provisions of the national NPS policy, such as the U.S. Army Corps of Engineers, the U.S. Department of Agriculture, and the U.S. Department of the Interior [Section 304(k)(L)].

The NPS policy requires each state to assess its water pollution and determine which water bodies fail to meet the water quality objectives because of NPS pollution [Section 319(a)]. The state is then to develop a state management plan and implementation measures to reduce the pollutants [Section 319(b)]. The states have primary control over the NPS program and are authorized under Section 3 19(h) to use funds from state revolving fund loans for statewide NPS management plans, and for programs to protect ground water from NPS pollution as well [Section 3 19(1)] (WEF and Kovalic, 1993).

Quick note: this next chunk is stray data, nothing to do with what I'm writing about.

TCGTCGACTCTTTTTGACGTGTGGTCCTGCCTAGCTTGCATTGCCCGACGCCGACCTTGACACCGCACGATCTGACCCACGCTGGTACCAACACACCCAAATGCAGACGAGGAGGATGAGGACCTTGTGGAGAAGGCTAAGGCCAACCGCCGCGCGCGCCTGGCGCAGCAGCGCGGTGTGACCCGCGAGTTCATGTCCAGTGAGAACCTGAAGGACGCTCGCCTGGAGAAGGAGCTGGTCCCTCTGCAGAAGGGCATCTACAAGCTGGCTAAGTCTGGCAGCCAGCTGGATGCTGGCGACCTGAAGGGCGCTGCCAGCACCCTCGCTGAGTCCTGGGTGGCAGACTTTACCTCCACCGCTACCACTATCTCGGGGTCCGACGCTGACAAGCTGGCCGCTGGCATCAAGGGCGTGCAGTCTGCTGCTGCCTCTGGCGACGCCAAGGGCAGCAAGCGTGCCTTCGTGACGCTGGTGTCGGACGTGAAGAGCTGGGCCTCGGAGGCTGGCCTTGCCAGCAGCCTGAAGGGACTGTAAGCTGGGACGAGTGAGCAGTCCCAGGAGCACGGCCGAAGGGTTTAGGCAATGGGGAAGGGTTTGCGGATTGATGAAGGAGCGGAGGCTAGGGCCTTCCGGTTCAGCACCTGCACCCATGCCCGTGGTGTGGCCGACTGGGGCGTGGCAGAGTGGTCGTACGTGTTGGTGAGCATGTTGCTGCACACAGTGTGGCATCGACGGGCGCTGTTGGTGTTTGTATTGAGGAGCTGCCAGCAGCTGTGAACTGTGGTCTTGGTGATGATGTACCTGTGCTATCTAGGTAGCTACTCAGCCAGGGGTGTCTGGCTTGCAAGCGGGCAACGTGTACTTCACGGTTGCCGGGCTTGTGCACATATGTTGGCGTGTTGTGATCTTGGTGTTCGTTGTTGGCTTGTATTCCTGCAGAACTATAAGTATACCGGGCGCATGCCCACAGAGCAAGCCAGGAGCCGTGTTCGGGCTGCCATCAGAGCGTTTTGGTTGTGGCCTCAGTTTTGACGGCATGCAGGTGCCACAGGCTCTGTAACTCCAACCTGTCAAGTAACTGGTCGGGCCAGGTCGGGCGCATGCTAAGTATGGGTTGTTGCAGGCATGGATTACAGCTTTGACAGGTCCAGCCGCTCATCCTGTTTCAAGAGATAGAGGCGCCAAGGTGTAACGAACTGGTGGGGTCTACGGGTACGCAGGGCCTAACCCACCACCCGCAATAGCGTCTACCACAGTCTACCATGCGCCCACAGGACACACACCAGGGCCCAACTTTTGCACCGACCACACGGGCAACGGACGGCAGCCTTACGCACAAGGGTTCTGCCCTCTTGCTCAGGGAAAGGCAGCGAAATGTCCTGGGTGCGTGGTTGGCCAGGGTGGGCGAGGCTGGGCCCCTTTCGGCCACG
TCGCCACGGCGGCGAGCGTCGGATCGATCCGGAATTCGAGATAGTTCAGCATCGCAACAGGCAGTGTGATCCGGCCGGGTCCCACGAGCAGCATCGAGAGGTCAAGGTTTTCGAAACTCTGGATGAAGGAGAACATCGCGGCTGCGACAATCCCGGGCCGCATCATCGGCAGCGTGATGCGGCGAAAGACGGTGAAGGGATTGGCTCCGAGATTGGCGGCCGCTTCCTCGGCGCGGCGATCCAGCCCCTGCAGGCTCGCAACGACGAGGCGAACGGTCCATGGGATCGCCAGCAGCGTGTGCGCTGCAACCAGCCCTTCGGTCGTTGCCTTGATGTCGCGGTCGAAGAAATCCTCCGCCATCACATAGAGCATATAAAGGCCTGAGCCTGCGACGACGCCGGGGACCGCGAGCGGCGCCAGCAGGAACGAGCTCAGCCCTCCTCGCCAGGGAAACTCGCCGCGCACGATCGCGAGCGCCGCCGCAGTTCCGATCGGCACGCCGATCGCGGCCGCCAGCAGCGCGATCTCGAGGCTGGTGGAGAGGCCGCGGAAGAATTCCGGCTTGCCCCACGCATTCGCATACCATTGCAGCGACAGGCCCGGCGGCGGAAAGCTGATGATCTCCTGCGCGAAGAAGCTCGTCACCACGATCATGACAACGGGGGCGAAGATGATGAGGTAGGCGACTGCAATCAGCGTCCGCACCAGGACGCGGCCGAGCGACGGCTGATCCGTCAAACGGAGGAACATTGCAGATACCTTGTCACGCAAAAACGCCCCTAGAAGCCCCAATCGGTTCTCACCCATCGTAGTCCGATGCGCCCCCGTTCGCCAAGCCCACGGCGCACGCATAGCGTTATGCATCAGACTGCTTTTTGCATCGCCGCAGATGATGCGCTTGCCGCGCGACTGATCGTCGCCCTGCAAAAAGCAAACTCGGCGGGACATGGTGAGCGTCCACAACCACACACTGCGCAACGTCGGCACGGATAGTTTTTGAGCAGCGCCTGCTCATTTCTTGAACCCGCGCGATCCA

References

Portney, P. R., ed. 1990. Public Policies for Environmental Protection. Washington D.C.: Resources for the Future.


Regional Water Quality Control Board, California (RWQCB). 1994. Water Quality Control Plan: Santa Aria River Basin M. Riverside: Santa Ana Region VIE.


Water Environment Federation (WEF) and J. M. Kovalic. 1993. The Clean Water Act of 1987. 2nd ed. Washington, D.C.: The Bureau of National Affairs, Inc.

Water Quality 2000. 1992. A National Water Agenda for the 21st Century. Final Report. Alexandria, Va.: Water Environment Federation.



The National Academies | 500 Fifth St. N.W. | Washington, D.C. 20001
Copyright © National Academy of Sciences. All rights reserved.
Terms of Use and Privacy Statement